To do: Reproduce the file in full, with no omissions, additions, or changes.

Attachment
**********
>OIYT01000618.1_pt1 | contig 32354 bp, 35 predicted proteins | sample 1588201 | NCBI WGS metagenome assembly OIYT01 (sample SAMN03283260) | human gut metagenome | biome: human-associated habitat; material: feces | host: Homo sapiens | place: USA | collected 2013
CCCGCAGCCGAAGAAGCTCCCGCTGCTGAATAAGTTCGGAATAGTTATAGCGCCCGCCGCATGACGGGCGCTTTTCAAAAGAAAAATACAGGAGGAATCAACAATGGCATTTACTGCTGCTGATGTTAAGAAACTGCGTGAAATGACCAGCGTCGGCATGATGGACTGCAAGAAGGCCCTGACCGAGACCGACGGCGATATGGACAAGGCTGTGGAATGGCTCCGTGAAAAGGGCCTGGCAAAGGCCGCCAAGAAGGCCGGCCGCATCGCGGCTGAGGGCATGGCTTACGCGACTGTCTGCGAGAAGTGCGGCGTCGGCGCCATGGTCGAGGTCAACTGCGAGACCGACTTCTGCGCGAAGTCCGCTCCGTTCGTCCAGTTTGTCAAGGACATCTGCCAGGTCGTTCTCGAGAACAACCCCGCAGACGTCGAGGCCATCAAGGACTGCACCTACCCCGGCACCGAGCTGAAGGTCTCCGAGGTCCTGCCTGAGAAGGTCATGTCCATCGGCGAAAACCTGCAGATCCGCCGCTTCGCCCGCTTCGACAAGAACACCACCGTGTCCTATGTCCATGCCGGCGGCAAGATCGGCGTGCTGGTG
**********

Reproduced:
>OIYT01000618.1_pt1 | contig 32354 bp, 35 predicted proteins | sample 1588201 | NCBI WGS metagenome assembly OIYT01 (sample SAMN03283260) | human gut metagenome | biome: human-associated habitat; material: feces | host: Homo sapiens | place: USA | collected 2013
CCCGCAGCCGAAGAAGCTCCCGCTGCTGAATAAGTTCGGAATAGTTATAGCGCCCGCCGCATGACGGGCGCTTTTCAAAAGAAAAATACAGGAGGAATCAACAATGGCATTTACTGCTGCTGATGTTAAGAAACTGCGTGAAATGACCAGCGTCGGCATGATGGACTGCAAGAAGGCCCTGACCGAGACCGACGGCGATATGGACAAGGCTGTGGAATGGCTCCGTGAAAAGGGCCTGGCAAAGGCCGCCAAGAAGGCCGGCCGCATCGCGGCTGAGGGCATGGCTTACGCGACTGTCTGCGAGAAGTGCGGCGTCGGCGCCATGGTCGAGGTCAACTGCGAGACCGACTTCTGCGCGAAGTCCGCTCCGTTCGTCCAGTTTGTCAAGGACATCTGCCAGGTCGTTCTCGAGAACAACCCCGCAGACGTCGAGGCCATCAAGGACTGCACCTACCCCGGCACCGAGCTGAAGGTCTCCGAGGTCCTGCCTGAGAAGGTCATGTCCATCGGCGAAAACCTGCAGATCCGCCGCTTCGCCCGCTTCGACAAGAACACCACCGTGTCCTATGTCCATGCCGGCGGCAAGATCGGCGTGCTGGTG